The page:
Naresh Tikait greeted us; he was all wrapped up in a marron-white blanket. He looked unwell, the kurta failing to hide a shoulder harness. He had undergone shoulder surgery recently and was in considerable pain. Yet his mood was calm.
I sat next to Tikait. “When Baba Tikait (Naresh’s father) was alive, I used to look after the farm. We followed his leadership on issues and supported him,” Naresh said, describing how life revolved around Sisauli, most of the time taken up in tending to the sugarcane crop and cattle. Politics was distant then, he said. “With time I started to help out in local campaigns, raise issues and resolve minor squabbles. With my father’s death, all that changed.”
The Muzaffarnagar riots of 2013 were a major event, Tikait said. “2013 was a mistake. Hindus and Muslims, both have suffered and both have mended ways. We are keeping a close watch in Sisauli, and we didn’t let any incident happen here,” Naresh said, blaming “disinformation through communal videos depicting victimisation of various people from both sides” for sparking the riots. He added, albeit a little unconvincingly: “The youth (18-25 year olds) fell prey first and then started to get agitated and reacted. But then, the violence was limited to a few villages; everyone didn’t take part.”
“Parties should talk about development and not confuse the people with Hindu-Muslim issues,” Naresh said. He was interrupted by a loud “Ram-Ram”; new visitors had arrived.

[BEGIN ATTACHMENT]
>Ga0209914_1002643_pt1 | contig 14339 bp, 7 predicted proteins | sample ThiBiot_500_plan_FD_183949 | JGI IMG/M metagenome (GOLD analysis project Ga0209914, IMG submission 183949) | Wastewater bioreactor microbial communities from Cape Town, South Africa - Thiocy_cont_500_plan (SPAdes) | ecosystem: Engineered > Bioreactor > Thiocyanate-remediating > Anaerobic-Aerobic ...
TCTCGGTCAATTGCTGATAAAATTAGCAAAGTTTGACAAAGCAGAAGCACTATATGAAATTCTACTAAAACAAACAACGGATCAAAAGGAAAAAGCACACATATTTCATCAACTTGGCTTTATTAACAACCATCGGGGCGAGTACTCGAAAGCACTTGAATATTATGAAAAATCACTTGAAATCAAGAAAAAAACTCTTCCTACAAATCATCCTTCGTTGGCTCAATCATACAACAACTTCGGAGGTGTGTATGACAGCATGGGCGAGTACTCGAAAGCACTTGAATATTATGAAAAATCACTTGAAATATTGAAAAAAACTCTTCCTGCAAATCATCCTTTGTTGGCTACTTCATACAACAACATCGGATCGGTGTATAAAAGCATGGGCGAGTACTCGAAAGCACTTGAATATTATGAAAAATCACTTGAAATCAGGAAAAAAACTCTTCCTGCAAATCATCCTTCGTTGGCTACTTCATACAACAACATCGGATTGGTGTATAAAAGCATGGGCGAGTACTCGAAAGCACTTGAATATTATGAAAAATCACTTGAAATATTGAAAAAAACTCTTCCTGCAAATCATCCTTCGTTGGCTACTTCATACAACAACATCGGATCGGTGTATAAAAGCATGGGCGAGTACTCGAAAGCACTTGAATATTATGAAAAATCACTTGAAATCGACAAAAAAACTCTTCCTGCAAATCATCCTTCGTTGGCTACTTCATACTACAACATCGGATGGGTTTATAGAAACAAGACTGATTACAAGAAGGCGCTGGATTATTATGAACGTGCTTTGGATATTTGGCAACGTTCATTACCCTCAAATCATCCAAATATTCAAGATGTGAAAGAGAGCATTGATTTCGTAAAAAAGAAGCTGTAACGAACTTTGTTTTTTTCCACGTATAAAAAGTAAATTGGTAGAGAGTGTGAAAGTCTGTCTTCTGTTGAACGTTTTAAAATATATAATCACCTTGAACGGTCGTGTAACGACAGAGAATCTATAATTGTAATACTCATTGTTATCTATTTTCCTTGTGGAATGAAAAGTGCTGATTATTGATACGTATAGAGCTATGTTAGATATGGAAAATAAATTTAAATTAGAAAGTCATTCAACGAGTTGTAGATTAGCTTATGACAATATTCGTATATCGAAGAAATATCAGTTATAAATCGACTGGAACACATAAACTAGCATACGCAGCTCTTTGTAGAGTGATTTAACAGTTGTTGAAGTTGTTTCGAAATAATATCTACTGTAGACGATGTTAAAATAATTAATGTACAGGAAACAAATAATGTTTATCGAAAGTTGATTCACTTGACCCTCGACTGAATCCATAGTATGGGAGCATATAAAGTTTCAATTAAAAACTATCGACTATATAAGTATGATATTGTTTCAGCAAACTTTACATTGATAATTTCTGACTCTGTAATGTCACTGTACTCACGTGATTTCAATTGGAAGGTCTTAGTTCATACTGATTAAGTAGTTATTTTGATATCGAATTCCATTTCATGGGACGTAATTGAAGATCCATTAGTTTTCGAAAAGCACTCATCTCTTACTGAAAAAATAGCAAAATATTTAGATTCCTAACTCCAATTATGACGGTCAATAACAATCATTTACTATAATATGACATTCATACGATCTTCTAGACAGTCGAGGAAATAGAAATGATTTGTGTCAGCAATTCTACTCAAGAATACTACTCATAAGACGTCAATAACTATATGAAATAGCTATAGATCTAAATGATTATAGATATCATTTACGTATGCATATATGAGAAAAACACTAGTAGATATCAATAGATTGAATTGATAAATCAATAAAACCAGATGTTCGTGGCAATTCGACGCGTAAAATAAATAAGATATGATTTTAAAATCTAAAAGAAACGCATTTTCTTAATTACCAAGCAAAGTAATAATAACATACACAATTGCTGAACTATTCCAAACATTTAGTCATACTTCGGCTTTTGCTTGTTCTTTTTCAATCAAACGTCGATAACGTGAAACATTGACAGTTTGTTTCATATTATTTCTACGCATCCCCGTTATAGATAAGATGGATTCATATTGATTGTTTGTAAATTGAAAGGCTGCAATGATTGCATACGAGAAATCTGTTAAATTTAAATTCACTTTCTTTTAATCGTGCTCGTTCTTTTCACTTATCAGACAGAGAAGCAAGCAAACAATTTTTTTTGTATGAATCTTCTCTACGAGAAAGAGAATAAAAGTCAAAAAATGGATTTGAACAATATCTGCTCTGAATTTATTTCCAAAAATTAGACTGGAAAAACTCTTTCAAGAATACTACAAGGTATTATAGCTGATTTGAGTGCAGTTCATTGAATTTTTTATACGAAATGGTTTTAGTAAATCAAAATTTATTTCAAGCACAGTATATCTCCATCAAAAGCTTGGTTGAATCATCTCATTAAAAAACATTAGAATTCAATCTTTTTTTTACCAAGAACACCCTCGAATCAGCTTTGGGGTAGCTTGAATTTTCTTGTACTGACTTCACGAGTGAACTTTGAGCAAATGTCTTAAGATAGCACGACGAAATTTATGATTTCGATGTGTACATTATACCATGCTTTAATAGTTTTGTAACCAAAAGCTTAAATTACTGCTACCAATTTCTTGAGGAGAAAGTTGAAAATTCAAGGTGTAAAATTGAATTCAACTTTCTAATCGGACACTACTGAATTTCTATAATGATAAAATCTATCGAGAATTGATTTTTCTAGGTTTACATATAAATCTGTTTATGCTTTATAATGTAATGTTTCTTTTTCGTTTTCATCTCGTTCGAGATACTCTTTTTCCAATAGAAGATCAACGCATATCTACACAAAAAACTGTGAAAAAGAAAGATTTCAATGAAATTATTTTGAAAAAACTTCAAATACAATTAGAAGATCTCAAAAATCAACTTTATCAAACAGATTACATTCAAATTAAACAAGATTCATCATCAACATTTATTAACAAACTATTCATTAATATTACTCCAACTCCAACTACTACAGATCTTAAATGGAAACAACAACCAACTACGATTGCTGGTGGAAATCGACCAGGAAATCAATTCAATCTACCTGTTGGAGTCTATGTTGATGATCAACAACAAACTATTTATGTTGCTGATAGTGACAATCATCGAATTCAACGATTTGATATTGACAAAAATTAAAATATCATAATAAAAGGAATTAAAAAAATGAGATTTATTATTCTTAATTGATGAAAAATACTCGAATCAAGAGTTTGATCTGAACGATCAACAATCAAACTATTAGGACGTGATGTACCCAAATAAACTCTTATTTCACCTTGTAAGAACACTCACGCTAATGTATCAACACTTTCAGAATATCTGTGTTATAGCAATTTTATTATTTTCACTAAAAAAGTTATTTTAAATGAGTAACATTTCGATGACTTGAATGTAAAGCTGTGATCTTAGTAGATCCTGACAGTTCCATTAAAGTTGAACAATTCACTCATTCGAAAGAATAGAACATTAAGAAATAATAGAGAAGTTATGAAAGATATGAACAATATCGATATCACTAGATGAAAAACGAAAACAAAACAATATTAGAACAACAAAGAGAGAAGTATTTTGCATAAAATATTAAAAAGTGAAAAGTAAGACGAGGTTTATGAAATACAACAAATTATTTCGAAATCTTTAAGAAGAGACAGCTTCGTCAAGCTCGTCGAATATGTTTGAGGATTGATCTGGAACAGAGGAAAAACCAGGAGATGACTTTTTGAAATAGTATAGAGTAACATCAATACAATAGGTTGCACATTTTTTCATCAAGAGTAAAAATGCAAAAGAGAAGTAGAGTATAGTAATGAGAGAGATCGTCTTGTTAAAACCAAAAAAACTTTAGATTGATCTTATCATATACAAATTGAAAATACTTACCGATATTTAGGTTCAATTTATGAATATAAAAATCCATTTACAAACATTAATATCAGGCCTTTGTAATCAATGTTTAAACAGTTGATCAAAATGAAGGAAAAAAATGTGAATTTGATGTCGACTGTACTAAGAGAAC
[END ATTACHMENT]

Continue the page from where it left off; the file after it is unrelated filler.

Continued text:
We moved on to the farmers’ movement. Who won, I asked. Tikait was refreshingly candid. “In 13 months, neither the government has been defeated, nor the farmers have won,” Naresh said, perhaps referring to the Minimum Support Price (MSP) issue. He acknowledged a stalemate.
So was it right to leave Delhi’s border without an MSP law?
“When the Prime Minister tells you that our demands have been met, there is a consensus on MSP and court cases will be withdrawn, you need to believe him. Why should he go back on his promise?”
“For 13 months we have sustained a protest against the government, and this won’t go anyway in hours. Farmers still have anti-BJP sentiments. And there is strong opposition against the BJP,” Tikait said calmly.
Then came the killer punch. “We are not on any side, but let me tell you the people are firmly against the BJP. They (BJP) will suffer losses.”